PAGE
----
IFA LIQUID MILK PROTEST: WE’RE GOING BROKE SUPPLYING LIQUID MILK

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IFA LIQUID MILK PROTEST: WE’RE GOING BROKE SUPPLYING LIQUID MILK
12 Feb 2013

IFA LIQUID MILK PROTEST: WE’RE GOING BROKE SUPPLYING LIQUID MILK

Liquid Milk

IFA National Liquid Milk Chairman Teddy Cashman today (Tues) said it was the pressure of feed bills and other rising production costs which had pushed liquid milk producers to protest outside the country’s five main dairies today. “It’s very simple: we’re going broke supplying liquid milk,” Mr Cashman said.

Speaking outside the glanbia plant in Ballitore, Co Kildare, Mr Cashman explained that, to guarantee constant supplies of fresh, high quality milk on supermarket shelves for consumers, liquid milk producers have to produce milk year-round. This involves substantially higher costs than those incurred by creamery milk suppliers, especially in the areas of feed and energy.

“While every dairy operates different milk pricing systems, all liquid milk producers today are producing milk for a price which does not cover our production costs. We need an annual average price of 40c/l to cover costs and pay a modest wage for our own labour, but our prices fall around 7c/l short of this break-even target,” he said.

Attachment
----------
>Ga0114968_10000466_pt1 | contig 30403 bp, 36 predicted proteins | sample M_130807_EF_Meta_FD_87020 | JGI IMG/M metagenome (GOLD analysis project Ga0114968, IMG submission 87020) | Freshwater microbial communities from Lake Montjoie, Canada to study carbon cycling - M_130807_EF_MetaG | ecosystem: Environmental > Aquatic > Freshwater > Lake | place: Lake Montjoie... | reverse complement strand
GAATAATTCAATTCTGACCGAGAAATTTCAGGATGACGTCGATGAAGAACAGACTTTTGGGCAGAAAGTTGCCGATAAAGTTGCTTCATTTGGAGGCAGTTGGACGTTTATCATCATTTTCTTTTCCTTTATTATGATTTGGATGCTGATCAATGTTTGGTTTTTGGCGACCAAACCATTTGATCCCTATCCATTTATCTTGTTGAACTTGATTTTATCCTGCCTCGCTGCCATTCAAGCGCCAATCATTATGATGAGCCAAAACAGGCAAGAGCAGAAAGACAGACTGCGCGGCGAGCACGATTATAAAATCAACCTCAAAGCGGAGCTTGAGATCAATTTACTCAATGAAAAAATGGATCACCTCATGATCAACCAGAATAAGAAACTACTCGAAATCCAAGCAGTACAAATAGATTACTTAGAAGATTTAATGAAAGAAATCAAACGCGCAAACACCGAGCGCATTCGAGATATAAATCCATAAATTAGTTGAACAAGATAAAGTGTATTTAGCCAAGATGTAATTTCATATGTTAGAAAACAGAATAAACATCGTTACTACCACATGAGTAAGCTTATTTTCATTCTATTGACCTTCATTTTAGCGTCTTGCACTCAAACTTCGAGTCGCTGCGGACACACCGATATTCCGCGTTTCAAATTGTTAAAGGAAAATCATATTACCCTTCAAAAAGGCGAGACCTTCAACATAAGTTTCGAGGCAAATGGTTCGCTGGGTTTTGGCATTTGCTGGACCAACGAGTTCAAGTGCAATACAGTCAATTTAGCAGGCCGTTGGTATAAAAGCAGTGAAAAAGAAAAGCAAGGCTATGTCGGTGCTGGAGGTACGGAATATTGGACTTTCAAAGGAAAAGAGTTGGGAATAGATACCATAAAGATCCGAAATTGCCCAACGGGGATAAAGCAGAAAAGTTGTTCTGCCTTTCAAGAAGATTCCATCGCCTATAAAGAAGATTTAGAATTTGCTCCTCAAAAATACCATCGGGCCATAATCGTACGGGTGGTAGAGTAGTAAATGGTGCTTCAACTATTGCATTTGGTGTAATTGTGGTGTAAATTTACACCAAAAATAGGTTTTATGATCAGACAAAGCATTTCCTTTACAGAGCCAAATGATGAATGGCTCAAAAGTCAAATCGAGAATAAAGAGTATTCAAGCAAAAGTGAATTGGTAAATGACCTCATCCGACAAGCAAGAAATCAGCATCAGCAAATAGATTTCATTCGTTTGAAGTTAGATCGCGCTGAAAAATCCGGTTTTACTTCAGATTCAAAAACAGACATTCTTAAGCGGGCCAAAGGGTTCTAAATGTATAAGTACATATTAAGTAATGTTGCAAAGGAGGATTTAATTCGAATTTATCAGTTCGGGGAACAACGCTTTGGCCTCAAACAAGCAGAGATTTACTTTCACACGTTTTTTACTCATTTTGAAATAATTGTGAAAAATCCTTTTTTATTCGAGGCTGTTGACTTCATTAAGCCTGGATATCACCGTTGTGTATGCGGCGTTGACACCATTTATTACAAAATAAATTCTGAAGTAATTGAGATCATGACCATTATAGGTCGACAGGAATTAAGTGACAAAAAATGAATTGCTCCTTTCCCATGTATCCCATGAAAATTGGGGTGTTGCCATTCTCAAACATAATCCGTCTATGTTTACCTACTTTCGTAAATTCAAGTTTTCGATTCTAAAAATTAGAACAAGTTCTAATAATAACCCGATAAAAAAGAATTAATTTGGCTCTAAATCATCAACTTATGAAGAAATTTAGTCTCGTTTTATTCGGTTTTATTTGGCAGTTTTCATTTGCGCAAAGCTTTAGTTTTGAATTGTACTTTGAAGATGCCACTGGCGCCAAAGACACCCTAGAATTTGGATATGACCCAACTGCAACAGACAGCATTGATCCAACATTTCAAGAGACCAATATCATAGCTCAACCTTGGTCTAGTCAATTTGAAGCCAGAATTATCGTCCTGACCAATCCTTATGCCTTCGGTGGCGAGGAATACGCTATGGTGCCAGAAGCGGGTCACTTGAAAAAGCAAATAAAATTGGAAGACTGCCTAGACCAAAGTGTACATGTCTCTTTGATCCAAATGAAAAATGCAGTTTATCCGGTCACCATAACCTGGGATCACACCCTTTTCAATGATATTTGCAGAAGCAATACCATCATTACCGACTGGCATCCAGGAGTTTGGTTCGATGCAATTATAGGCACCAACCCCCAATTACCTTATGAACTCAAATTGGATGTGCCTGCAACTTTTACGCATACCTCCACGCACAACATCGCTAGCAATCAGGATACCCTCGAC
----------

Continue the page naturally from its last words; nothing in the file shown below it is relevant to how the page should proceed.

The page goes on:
Teddy Cashman said, “This means that the specialist liquid milk supplier producing 250,000 litres is losing €17,500 over a whole year’s milk supplies. This situation is totally unsustainable, and over a relatively short period of time will put the availability for consumers of locally-produced, fresh, high quality milk under threat”.

“To remunerate liquid milk producers fairly, dairies need to sell our milk harder and negotiate the equivalent of an additional 8% of the current average retail price to pass it back to us,” he said.

Mr Cashman said, “This also means that retailers must take more responsibility for the sustainability of their supply sources, and this does not have to cost consumers whose household budgets are increasingly hard pressed”.

“Liquid milk producers are struggling to pay their winter feeding and energy bills. It is essential that dairies pay farmers a significant, and immediate, liquid milk price increase,” he concluded.

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